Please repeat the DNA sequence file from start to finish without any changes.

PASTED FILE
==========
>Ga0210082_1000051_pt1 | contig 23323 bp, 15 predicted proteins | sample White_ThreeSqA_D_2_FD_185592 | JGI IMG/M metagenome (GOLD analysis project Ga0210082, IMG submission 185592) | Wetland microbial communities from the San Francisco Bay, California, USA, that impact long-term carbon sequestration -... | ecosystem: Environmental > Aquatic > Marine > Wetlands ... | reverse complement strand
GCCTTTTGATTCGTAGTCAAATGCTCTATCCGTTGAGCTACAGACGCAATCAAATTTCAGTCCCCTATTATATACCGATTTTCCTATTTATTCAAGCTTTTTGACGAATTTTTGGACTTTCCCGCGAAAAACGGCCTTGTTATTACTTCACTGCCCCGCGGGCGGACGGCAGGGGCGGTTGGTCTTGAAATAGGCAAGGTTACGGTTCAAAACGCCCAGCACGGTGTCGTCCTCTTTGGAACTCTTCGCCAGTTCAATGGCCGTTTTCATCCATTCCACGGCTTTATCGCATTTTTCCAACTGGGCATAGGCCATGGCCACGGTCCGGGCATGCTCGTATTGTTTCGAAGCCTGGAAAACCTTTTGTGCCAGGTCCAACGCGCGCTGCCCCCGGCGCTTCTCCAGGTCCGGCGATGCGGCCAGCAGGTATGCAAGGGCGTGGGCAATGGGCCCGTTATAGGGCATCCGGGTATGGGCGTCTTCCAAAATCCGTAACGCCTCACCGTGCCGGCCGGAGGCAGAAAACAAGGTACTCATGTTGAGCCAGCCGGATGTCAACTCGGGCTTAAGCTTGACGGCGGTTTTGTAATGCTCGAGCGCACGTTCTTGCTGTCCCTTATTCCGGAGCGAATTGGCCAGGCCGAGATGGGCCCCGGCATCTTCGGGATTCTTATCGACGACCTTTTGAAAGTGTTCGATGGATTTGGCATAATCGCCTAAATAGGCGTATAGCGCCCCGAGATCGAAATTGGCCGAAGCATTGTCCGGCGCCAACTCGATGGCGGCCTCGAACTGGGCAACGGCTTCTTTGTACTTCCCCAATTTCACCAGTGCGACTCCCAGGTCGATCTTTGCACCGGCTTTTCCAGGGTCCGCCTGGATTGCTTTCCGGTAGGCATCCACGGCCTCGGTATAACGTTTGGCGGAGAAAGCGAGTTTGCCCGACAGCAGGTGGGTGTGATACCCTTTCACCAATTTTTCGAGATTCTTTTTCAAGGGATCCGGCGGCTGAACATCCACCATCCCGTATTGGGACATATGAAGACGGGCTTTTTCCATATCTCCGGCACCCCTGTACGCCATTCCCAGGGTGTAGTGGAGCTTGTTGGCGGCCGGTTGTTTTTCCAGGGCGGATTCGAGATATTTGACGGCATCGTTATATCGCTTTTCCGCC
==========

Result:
>Ga0210082_1000051_pt1 | contig 23323 bp, 15 predicted proteins | sample White_ThreeSqA_D_2_FD_185592 | JGI IMG/M metagenome (GOLD analysis project Ga0210082, IMG submission 185592) | Wetland microbial communities from the San Francisco Bay, California, USA, that impact long-term carbon sequestration -... | ecosystem: Environmental > Aquatic > Marine > Wetlands ... | reverse complement strand
GCCTTTTGATTCGTAGTCAAATGCTCTATCCGTTGAGCTACAGACGCAATCAAATTTCAGTCCCCTATTATATACCGATTTTCCTATTTATTCAAGCTTTTTGACGAATTTTTGGACTTTCCCGCGAAAAACGGCCTTGTTATTACTTCACTGCCCCGCGGGCGGACGGCAGGGGCGGTTGGTCTTGAAATAGGCAAGGTTACGGTTCAAAACGCCCAGCACGGTGTCGTCCTCTTTGGAACTCTTCGCCAGTTCAATGGCCGTTTTCATCCATTCCACGGCTTTATCGCATTTTTCCAACTGGGCATAGGCCATGGCCACGGTCCGGGCATGCTCGTATTGTTTCGAAGCCTGGAAAACCTTTTGTGCCAGGTCCAACGCGCGCTGCCCCCGGCGCTTCTCCAGGTCCGGCGATGCGGCCAGCAGGTATGCAAGGGCGTGGGCAATGGGCCCGTTATAGGGCATCCGGGTATGGGCGTCTTCCAAAATCCGTAACGCCTCACCGTGCCGGCCGGAGGCAGAAAACAAGGTACTCATGTTGAGCCAGCCGGATGTCAACTCGGGCTTAAGCTTGACGGCGGTTTTGTAATGCTCGAGCGCACGTTCTTGCTGTCCCTTATTCCGGAGCGAATTGGCCAGGCCGAGATGGGCCCCGGCATCTTCGGGATTCTTATCGACGACCTTTTGAAAGTGTTCGATGGATTTGGCATAATCGCCTAAATAGGCGTATAGCGCCCCGAGATCGAAATTGGCCGAAGCATTGTCCGGCGCCAACTCGATGGCGGCCTCGAACTGGGCAACGGCTTCTTTGTACTTCCCCAATTTCACCAGTGCGACTCCCAGGTCGATCTTTGCACCGGCTTTTCCAGGGTCCGCCTGGATTGCTTTCCGGTAGGCATCCACGGCCTCGGTATAACGTTTGGCGGAGAAAGCGAGTTTGCCCGACAGCAGGTGGGTGTGATACCCTTTCACCAATTTTTCGAGATTCTTTTTCAAGGGATCCGGCGGCTGAACATCCACCATCCCGTATTGGGACATATGAAGACGGGCTTTTTCCATATCTCCGGCACCCCTGTACGCCATTCCCAGGGTGTAGTGGAGCTTGTTGGCGGCCGGTTGTTTTTCCAGGGCGGATTCGAGATATTTGACGGCATCGTTATATCGCTTTTCCGCC